Unfortunately, judges only get to rate seven ribs. Two words: Want more.
I schemed up a plan.
"Saimi, how about we do our own judging this year? We'll go to the burnoff and taste all the ribs."
"All? As in, all 15?" she asked incredulously.
Two words: Rib rookie.
Me? Rib pro. A rack is an appetizer for me.
She relented. We sampled bone after bone. Some we devoured. Some we nibbled. Two we spat out.
"Do you think we just got poisoned?" Saimi wondered after one rotten-tasting rib.
Two words: Quite possibly.
One rib was so dry and chewy it was darn near beef jerky. Another was so swiney, I thought it might oink.
At 12 vendors down and three to go, Saimi looked at me, her face flecked with sauce, and whined, "This isn't fun anymore."
"Sure it is," I reassured her, sprinting off to get more samples. After No. 15, she let out a huge sigh of relief. Or maybe it was a belch.
Two words: Not done.
I went and got seconds from three vendors.
"Better try these guys again," I said, "just to be sure."
Two words: Saimi, bloated.
Me, not. It was awesome. I have to admit though, after eating 18 different rib samples in blazing 93-degree heat, I was ready to wrap it up. As I headed to the car, I could think of only two words: Pepto Bismol.
- Best overall: Old Carolina Barbecue Company of Canton. Owned by three buddies from the Timken High School class of 1988: Brian Bailey, Tim Hug and Kevin Handlin. Generous bones with tender meat and sauce with lots of depth and flavor. Five sauce flavors available for slathering on yourself: Vinegar, Sweet, Mustard, Screaming Beaver (hot) and Tangy.
- Best meat: Damon's. Meaty bones, unbelievably tender.
- Best sauce: D.D. Stutz's Jack Daniel's Sauce. Ribs get spritzed with Jack Daniel's before being served.
15 ribs at a sitting: Wear loose jeans
CANTON — When Jenny proposed the idea, I was dubious. Eat 15 ribs at one sitting? I'd never eaten more than four. Then Jenny — a tiny thing, not much wider than a rib herself — bullied me with, "Oh, come on, I've eaten a whole rack by myself."
So Thursday there I was, wearing my loosest-fitting jeans, ready to taste every blessed rib at the opening day of the Hall of Fame Festival Ribs Burnoff.
I envisioned eating two or three ribs, then taking a walk, perhaps having a lemonade, then sampling two or three more ribs. But Jenny was the hare to my tortoise. After each rib she'd tap impatiently while I finished writing, then, "OK, that's done, next one, ready, I'll buy," and off she'd go.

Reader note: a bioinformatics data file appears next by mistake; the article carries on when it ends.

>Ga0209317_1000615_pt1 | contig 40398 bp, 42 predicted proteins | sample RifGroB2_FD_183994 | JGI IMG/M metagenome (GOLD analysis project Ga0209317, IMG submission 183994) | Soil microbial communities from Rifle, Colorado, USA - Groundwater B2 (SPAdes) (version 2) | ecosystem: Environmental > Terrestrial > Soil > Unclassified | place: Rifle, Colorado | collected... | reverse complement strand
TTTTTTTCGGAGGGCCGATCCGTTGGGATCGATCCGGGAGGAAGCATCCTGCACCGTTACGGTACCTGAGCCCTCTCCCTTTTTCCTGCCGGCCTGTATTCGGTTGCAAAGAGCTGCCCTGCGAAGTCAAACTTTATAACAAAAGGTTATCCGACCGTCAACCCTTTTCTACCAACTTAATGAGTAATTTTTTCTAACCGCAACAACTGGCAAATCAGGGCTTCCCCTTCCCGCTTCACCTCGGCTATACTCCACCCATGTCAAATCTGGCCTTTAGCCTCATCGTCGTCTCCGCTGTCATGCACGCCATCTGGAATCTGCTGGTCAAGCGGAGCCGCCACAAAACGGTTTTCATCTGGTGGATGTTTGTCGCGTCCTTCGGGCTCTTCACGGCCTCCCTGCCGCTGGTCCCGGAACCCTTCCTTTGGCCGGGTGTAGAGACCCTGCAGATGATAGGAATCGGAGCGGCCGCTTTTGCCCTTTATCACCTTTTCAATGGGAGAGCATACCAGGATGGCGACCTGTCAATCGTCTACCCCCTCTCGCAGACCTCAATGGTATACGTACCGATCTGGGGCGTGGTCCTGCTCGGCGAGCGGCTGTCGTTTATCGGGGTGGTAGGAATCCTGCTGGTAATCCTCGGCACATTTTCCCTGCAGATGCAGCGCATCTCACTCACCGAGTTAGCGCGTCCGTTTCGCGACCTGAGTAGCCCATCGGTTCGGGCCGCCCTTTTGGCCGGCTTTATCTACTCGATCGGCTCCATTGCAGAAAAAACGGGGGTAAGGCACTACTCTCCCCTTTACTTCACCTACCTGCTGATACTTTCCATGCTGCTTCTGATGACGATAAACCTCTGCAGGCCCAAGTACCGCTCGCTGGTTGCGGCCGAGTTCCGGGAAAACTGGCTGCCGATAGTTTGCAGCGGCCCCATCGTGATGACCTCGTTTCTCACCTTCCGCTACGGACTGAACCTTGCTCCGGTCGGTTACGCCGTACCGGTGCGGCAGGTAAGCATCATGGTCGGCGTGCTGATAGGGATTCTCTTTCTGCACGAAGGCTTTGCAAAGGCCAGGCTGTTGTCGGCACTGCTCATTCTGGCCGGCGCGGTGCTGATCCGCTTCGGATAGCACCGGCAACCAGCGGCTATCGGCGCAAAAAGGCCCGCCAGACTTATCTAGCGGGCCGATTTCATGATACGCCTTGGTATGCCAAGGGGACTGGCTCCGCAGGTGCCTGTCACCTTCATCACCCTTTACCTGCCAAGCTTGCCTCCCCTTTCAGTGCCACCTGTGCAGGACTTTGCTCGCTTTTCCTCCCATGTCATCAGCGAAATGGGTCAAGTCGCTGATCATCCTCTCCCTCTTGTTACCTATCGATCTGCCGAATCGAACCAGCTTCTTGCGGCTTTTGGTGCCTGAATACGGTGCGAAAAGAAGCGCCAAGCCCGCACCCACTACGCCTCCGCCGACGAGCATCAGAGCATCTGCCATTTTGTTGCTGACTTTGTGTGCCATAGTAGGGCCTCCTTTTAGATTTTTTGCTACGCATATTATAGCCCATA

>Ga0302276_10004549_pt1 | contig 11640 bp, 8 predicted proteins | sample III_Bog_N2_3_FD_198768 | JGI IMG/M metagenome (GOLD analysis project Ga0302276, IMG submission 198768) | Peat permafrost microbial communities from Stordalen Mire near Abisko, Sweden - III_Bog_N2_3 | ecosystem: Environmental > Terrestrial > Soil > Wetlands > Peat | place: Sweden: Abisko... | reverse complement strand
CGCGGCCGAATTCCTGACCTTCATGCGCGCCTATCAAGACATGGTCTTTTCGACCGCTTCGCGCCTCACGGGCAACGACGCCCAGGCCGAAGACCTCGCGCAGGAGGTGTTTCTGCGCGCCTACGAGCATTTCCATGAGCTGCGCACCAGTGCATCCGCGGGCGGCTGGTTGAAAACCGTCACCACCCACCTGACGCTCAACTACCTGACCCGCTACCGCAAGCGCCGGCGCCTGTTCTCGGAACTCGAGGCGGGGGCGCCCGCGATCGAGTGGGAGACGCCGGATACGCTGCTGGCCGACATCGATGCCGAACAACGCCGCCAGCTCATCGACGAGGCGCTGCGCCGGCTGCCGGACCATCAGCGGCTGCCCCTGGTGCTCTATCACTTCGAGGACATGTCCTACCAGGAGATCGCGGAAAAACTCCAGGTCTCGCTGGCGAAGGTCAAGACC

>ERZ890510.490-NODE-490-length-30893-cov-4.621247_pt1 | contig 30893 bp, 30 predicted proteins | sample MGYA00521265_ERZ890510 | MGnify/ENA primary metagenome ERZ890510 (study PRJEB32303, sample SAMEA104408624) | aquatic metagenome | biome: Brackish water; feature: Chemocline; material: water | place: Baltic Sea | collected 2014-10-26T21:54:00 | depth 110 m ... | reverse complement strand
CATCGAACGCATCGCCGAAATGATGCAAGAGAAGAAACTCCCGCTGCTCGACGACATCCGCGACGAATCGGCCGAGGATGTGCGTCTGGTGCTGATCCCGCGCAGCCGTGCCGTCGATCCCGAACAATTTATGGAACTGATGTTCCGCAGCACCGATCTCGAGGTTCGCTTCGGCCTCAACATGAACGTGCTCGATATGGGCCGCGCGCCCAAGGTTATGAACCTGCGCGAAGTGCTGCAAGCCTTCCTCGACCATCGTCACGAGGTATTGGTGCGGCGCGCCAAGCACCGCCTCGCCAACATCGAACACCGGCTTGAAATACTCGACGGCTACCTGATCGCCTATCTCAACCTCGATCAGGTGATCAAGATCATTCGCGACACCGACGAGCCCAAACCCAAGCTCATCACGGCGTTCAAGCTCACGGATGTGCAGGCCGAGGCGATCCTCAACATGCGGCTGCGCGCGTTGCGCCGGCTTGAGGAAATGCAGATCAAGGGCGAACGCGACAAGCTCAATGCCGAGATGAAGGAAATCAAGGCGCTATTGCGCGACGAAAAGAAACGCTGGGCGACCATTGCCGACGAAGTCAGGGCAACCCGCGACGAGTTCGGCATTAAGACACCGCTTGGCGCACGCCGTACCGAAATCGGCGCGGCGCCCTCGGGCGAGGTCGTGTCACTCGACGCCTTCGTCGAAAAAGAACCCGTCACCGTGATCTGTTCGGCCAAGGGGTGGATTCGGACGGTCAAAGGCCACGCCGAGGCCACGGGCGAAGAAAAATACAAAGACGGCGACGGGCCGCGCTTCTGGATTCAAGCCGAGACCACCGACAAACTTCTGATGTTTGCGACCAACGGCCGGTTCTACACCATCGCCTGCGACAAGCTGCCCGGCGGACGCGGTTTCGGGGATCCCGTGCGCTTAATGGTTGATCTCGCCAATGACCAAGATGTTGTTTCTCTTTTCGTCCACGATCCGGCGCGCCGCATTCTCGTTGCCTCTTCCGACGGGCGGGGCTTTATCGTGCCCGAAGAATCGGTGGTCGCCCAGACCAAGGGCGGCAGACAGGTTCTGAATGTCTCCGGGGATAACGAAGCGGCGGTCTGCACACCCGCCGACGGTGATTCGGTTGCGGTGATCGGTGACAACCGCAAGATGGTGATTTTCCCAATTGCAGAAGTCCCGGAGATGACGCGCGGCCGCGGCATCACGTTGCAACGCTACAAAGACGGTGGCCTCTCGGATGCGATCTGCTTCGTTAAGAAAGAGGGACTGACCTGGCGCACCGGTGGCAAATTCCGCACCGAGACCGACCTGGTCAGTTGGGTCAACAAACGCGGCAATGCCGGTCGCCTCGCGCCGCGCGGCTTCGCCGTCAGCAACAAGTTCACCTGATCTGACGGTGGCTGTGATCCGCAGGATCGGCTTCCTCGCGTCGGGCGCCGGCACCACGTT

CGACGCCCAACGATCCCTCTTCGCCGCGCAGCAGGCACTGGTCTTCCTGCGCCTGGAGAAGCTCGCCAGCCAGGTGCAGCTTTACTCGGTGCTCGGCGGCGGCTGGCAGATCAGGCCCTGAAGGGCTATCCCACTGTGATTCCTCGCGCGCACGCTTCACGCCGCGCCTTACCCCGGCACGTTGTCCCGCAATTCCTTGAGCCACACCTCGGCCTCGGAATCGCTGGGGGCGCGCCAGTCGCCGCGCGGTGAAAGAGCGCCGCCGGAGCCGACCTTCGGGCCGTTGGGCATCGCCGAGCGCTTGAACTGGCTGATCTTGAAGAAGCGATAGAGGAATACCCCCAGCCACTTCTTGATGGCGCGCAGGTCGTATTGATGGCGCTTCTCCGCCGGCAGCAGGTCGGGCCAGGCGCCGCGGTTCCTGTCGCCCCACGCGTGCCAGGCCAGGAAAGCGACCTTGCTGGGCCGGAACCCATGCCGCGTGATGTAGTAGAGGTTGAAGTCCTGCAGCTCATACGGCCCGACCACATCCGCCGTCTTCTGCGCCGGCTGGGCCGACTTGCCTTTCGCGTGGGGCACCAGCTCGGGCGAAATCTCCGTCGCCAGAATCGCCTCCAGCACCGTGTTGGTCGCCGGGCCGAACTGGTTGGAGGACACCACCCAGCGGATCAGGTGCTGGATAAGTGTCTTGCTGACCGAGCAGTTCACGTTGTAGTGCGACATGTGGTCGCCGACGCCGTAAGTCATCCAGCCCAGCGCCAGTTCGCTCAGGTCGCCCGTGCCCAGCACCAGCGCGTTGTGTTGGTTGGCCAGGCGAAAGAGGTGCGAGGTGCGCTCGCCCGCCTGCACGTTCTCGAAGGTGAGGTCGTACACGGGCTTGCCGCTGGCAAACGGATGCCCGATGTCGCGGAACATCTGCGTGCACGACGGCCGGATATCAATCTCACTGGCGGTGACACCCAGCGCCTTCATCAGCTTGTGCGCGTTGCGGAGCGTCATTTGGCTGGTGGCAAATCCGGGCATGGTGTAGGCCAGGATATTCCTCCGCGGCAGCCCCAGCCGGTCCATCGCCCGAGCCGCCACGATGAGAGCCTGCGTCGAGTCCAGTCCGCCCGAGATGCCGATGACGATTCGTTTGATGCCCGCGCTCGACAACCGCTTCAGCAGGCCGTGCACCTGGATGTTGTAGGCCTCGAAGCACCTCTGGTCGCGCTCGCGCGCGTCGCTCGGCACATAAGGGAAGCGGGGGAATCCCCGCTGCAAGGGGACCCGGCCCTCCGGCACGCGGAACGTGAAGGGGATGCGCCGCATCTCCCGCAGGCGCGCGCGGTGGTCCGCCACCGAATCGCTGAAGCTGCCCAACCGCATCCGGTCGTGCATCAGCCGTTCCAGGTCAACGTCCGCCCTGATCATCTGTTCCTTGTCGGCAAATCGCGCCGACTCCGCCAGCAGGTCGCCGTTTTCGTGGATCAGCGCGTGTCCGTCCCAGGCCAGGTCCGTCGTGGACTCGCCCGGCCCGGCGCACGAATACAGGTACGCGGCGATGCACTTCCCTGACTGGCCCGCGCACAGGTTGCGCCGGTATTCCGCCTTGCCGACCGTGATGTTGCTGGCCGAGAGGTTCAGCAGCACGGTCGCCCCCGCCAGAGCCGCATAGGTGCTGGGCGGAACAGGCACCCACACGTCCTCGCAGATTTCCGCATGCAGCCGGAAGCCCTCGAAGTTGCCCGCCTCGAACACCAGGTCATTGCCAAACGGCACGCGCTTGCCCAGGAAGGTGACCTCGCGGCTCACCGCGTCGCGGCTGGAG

But even little Miss Eats-a-Rack slowed down after about eight samples, but not because she was full. We lost our enthusiasm because the ribs were disappointing. Where were the great ribs with tender meat and sweet hot sauce that make you push aside the napkins to lick your fingers clean?
Several sauces were sour, others flat. The meat on one rib tasted like refrigerator. Another had meat so dry you risked dental damage to chew it. Two had an overpowering smoky taste like they had been abandoned on a campfire. Several samples had a barnyard or "piggy" flavor. One tasted flat-out spoiled.
But we persevered and found three favorites worth recommending.
- Best overall: Old Carolina Barbecue Company of Canton. They mastered the art of dry rubbing a meaty rib, smoking it for five hours, then finishing it on the grill with a balanced sweet and spicy sauce. Good news — the three local owners are currently seeking a spot to open a BBQ restaurant in Canton. We'll keep you posted.
- Best meat: I liked the meaty ribs from Texas Pit BBQ. No piggy flavor, and not greasy. The dark red sauce was delicious. These got second place from me after Old Carolina.
- Best sauce: Four or five spritzes of Jack Daniel's whiskey combined with a complex sauce with a spicy kick created a pleasing flavor profile for D.D. Stutz's sauce.